In defence of bureaucrats

The public often maligns bureaucrats. They are said to be obsessed with procedure, dull, lazy, erecting barriers to innovation, even corrupt. When it became clear that the conservative Coalition would win government in Australia, Rupert Murdoch put the boot in with this Tweet, “Aust election public sick of public sector workers and phony welfare scroungers sucking life out of economy.”

Literature is also replete with bureaucrat bashing, often very amusing. In Hitchhikers Guide to the Galaxy, Arthur Dent seeks to find out why his house is set for demolition that day without his prior knowledge. He encounters Mr L Prosser, who is “40, flabby and fat and works for the local council”. Prosser insists that the demolition plans had been available in the local planning office for the last nine months. Prosser is unrepentant when Arthur points out that they were “on display in the bottom of a locked filing cabinet stuck in a disused lavatory with a sign on the door saying Beware of the Leopard”.

In Harry Potter and the Goblet of Fire, Harry and co encounter the officious and smug Percy Weasley from the Department of International Magical Cooperation who must finish a report to standardize cauldron thickness.

Bureaucrats are the people we love to complain about. Mostly the complaints go unchallenged. The bureaucrat cannot phone the local radio station or write to a local paper to defend their work nor the complexities they deal with behind the scenes. Their jobs usually require them to maintain a dignified silence. 

While most of us will feel the impact when bureaucracy functions poorly, we are usually blissfully ignorant of the benefits when it functions well – even just reasonably well.

Refreshingly, this week Croakey published an article by Professor Tarun Weeramanthri who heads up the Public Health and Clinical Services Division in the Department of Health in Western Australia. Professor Weeramanthri talks about the backroom staff who perform important duties, from laboratory staff right through to those who work on legislation and finance.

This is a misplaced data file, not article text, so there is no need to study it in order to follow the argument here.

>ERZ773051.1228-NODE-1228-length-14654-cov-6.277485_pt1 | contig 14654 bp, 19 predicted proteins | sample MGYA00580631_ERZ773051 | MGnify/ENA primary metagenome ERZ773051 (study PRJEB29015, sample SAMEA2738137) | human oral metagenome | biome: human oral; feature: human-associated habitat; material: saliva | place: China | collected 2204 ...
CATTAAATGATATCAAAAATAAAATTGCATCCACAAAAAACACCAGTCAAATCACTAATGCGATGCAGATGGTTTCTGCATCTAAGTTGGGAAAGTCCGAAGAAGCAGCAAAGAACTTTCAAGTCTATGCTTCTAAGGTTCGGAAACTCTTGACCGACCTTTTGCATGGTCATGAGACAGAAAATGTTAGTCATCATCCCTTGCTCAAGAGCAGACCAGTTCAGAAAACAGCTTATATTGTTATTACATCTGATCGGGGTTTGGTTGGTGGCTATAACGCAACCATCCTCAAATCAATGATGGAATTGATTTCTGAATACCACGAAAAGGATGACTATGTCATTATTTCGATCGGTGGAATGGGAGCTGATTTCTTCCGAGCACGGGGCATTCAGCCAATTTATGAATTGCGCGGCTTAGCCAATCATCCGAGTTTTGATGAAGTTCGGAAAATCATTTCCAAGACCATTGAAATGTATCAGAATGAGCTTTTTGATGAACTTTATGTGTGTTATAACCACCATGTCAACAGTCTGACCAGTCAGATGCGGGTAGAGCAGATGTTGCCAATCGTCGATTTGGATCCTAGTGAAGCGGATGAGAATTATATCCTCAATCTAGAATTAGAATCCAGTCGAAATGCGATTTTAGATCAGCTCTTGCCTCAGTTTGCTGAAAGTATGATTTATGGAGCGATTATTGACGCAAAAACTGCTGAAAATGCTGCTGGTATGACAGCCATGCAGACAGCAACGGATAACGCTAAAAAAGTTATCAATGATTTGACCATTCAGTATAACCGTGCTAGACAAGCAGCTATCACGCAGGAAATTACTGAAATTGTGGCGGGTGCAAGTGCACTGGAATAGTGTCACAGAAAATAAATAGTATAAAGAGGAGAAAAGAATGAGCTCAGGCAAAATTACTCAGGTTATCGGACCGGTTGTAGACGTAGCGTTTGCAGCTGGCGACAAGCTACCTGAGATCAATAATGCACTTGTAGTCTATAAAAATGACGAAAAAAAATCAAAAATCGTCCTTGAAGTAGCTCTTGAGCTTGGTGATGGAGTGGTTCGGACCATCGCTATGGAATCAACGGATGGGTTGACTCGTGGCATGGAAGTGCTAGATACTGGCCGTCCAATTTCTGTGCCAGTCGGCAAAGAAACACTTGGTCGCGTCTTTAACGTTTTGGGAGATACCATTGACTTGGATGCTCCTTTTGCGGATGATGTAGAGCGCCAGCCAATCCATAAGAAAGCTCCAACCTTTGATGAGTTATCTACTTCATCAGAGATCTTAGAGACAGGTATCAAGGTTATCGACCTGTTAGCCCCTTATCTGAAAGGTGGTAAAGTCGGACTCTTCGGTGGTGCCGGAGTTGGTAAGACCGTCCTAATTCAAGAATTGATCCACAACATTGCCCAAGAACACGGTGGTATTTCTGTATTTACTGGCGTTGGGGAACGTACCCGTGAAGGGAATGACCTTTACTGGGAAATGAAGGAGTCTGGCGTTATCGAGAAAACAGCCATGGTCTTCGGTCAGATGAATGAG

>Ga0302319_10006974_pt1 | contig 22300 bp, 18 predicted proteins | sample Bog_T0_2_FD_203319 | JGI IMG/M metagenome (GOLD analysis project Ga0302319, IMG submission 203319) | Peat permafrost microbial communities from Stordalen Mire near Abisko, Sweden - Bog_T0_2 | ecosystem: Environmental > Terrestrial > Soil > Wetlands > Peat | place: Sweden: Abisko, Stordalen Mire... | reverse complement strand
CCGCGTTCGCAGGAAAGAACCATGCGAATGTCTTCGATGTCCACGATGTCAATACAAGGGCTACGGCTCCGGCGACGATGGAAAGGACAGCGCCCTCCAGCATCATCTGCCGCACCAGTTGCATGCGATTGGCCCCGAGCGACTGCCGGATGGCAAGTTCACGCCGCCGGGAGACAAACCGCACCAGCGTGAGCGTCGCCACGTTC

When we go to hospital or a GP clinic, a doctor, nurse, midwife or allied health professional will care for us, help birth our babies, dress our wounds, pin and plate our bones, help our rehabilitation. We see and feel their cures and well up with gratitude at their competence and care.

But consider the absence of illness enjoyed because of people in the backroom.

  • The middle-aged adults who don’t get cancer, heart disease or emphysema in 2050 because a bureaucrat implemented an effective policy to reduce youth smoking now.
  • The women who are, or will be, free of pre-cancerous cervical lesions because a team of bureaucrats successfully coordinated the delivery of an HPV vaccination program in their schools when they were adolescents.
  • The children and adults who avoid dentist visits for fillings and extractions because a bureaucrat negotiated with a hesitant council to agree to fluoridate their drinking water supply.

The bureaucrat mostly does these things silently and without fanfare. Being a bureaucrat doesn’t have much dash about it. It’s about serving the public usually in banal, ordinary and unseen ways. But the work is important for a healthy and well functioning society and even if bureaucrats can’t defend themselves, those of us who get a glimpse of their work occasionally will.



  1. Very true. To imagine that contemporary health care can occur without managerial support is delusional. I would add to the positive health outcomes mentioned to which Sir Humphrey and co can make a direct claim, I would add health system maintenance including financial and human resource management and ALL infrastructure support.

    Steve Leeder

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